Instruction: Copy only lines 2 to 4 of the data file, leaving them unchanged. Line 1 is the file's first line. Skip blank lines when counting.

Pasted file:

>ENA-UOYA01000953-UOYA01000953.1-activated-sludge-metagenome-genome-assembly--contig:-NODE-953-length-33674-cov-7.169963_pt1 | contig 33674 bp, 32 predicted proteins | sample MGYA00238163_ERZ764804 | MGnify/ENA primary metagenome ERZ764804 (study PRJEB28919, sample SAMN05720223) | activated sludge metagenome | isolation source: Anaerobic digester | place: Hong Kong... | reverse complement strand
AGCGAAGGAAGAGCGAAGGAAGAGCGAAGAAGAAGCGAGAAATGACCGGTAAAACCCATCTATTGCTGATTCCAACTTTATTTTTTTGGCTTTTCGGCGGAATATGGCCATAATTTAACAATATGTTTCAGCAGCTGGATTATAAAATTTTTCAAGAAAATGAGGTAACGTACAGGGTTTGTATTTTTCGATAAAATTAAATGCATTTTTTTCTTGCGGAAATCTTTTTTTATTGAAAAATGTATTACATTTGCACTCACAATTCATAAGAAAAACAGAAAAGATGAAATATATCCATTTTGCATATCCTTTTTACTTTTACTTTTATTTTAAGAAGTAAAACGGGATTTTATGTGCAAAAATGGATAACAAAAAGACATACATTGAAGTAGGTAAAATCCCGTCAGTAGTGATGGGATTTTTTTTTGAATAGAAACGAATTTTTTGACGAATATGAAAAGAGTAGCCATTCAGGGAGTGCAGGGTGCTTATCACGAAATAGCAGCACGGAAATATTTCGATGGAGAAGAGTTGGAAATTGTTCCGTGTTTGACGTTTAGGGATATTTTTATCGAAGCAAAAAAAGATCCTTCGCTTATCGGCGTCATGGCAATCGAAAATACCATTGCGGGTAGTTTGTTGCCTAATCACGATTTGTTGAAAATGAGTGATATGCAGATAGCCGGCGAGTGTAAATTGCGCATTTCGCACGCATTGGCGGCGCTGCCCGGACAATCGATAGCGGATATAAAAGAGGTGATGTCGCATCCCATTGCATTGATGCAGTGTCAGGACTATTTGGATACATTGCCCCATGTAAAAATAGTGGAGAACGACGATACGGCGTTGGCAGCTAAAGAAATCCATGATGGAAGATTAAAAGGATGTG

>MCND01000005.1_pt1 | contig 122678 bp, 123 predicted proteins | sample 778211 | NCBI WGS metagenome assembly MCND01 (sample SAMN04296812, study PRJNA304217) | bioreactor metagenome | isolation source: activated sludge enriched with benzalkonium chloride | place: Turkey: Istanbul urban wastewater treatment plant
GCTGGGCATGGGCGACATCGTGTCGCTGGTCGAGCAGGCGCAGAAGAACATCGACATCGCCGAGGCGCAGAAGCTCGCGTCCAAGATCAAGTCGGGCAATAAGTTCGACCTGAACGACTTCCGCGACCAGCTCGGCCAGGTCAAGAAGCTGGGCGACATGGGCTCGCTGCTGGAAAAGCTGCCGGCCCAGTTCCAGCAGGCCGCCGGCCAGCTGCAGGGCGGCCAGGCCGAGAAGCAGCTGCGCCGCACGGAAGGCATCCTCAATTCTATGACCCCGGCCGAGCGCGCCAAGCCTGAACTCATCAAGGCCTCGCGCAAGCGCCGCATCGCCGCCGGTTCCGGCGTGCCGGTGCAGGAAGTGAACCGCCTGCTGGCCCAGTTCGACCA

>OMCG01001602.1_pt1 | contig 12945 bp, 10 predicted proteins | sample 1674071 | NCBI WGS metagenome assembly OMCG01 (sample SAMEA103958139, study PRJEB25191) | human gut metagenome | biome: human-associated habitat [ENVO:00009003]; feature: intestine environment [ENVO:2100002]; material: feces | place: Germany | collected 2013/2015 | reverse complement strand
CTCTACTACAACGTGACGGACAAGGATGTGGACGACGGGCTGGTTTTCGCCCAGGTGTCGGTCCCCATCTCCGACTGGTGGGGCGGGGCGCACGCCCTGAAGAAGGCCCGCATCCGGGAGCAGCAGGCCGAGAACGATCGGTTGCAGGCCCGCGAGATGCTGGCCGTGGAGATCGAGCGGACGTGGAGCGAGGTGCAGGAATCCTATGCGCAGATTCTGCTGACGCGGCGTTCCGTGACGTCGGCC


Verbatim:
AGCGAAGGAAGAGCGAAGGAAGAGCGAAGAAGAAGCGAGAAATGACCGGTAAAACCCATCTATTGCTGATTCCAACTTTATTTTTTTGGCTTTTCGGCGGAATATGGCCATAATTTAACAATATGTTTCAGCAGCTGGATTATAAAATTTTTCAAGAAAATGAGGTAACGTACAGGGTTTGTATTTTTCGATAAAATTAAATGCATTTTTTTCTTGCGGAAATCTTTTTTTATTGAAAAATGTATTACATTTGCACTCACAATTCATAAGAAAAACAGAAAAGATGAAATATATCCATTTTGCATATCCTTTTTACTTTTACTTTTATTTTAAGAAGTAAAACGGGATTTTATGTGCAAAAATGGATAACAAAAAGACATACATTGAAGTAGGTAAAATCCCGTCAGTAGTGATGGGATTTTTTTTTGAATAGAAACGAATTTTTTGACGAATATGAAAAGAGTAGCCATTCAGGGAGTGCAGGGTGCTTATCACGAAATAGCAGCACGGAAATATTTCGATGGAGAAGAGTTGGAAATTGTTCCGTGTTTGACGTTTAGGGATATTTTTATCGAAGCAAAAAAAGATCCTTCGCTTATCGGCGTCATGGCAATCGAAAATACCATTGCGGGTAGTTTGTTGCCTAATCACGATTTGTTGAAAATGAGTGATATGCAGATAGCCGGCGAGTGTAAATTGCGCATTTCGCACGCATTGGCGGCGCTGCCCGGACAATCGATAGCGGATATAAAAGAGGTGATGTCGCATCCCATTGCATTGATGCAGTGTCAGGACTATTTGGATACATTGCCCCATGTAAAAATAGTGGAGAACGACGATACGGCGTTGGCAGCTAAAGAAATCCATGATGGAAGATTAAAAGGATGTG

>MCND01000005.1_pt1 | contig 122678 bp, 123 predicted proteins | sample 778211 | NCBI WGS metagenome assembly MCND01 (sample SAMN04296812, study PRJNA304217) | bioreactor metagenome | isolation source: activated sludge enriched with benzalkonium chloride | place: Turkey: Istanbul urban wastewater treatment plant
GCTGGGCATGGGCGACATCGTGTCGCTGGTCGAGCAGGCGCAGAAGAACATCGACATCGCCGAGGCGCAGAAGCTCGCGTCCAAGATCAAGTCGGGCAATAAGTTCGACCTGAACGACTTCCGCGACCAGCTCGGCCAGGTCAAGAAGCTGGGCGACATGGGCTCGCTGCTGGAAAAGCTGCCGGCCCAGTTCCAGCAGGCCGCCGGCCAGCTGCAGGGCGGCCAGGCCGAGAAGCAGCTGCGCCGCACGGAAGGCATCCTCAATTCTATGACCCCGGCCGAGCGCGCCAAGCCTGAACTCATCAAGGCCTCGCGCAAGCGCCGCATCGCCGCCGGTTCCGGCGTGCCGGTGCAGGAAGTGAACCGCCTGCTGGCCCAGTTCGACCA